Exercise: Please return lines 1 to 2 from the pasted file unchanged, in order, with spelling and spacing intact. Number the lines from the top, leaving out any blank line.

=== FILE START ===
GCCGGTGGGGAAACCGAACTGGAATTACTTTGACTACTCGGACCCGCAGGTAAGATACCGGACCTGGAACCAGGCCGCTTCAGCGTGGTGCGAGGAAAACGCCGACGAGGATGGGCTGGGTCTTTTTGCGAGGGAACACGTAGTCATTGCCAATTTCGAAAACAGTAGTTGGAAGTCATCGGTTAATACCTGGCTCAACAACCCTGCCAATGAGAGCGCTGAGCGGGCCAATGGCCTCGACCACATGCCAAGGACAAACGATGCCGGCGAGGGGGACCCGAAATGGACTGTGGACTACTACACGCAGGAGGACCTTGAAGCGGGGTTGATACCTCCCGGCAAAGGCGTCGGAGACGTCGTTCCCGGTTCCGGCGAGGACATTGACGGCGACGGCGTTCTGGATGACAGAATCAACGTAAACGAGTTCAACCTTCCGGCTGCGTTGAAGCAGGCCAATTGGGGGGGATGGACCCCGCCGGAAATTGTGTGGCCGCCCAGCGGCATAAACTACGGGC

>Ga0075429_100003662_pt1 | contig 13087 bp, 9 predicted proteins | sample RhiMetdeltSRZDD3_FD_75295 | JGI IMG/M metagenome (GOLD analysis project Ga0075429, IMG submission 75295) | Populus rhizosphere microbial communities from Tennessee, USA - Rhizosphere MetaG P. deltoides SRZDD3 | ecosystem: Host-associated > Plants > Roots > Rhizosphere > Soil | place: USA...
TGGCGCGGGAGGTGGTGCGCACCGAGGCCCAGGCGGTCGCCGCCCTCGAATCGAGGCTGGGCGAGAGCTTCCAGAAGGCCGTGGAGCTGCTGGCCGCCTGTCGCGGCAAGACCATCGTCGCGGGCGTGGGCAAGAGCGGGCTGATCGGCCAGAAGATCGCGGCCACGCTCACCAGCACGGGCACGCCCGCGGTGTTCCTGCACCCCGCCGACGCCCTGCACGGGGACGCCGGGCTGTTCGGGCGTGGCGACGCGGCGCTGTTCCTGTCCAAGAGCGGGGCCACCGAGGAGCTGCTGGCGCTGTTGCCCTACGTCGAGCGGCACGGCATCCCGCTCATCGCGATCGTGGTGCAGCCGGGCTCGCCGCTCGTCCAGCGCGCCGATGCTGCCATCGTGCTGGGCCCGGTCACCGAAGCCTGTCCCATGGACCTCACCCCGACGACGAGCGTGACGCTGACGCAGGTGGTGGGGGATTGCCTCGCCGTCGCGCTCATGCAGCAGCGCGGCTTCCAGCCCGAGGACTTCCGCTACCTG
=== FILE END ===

GCCGGTGGGGAAACCGAACTGGAATTACTTTGACTACTCGGACCCGCAGGTAAGATACCGGACCTGGAACCAGGCCGCTTCAGCGTGGTGCGAGGAAAACGCCGACGAGGATGGGCTGGGTCTTTTTGCGAGGGAACACGTAGTCATTGCCAATTTCGAAAACAGTAGTTGGAAGTCATCGGTTAATACCTGGCTCAACAACCCTGCCAATGAGAGCGCTGAGCGGGCCAATGGCCTCGACCACATGCCAAGGACAAACGATGCCGGCGAGGGGGACCCGAAATGGACTGTGGACTACTACACGCAGGAGGACCTTGAAGCGGGGTTGATACCTCCCGGCAAAGGCGTCGGAGACGTCGTTCCCGGTTCCGGCGAGGACATTGACGGCGACGGCGTTCTGGATGACAGAATCAACGTAAACGAGTTCAACCTTCCGGCTGCGTTGAAGCAGGCCAATTGGGGGGGATGGACCCCGCCGGAAATTGTGTGGCCGCCCAGCGGCATAAACTACGGGC

>Ga0075429_100003662_pt1 | contig 13087 bp, 9 predicted proteins | sample RhiMetdeltSRZDD3_FD_75295 | JGI IMG/M metagenome (GOLD analysis project Ga0075429, IMG submission 75295) | Populus rhizosphere microbial communities from Tennessee, USA - Rhizosphere MetaG P. deltoides SRZDD3 | ecosystem: Host-associated > Plants > Roots > Rhizosphere > Soil | place: USA...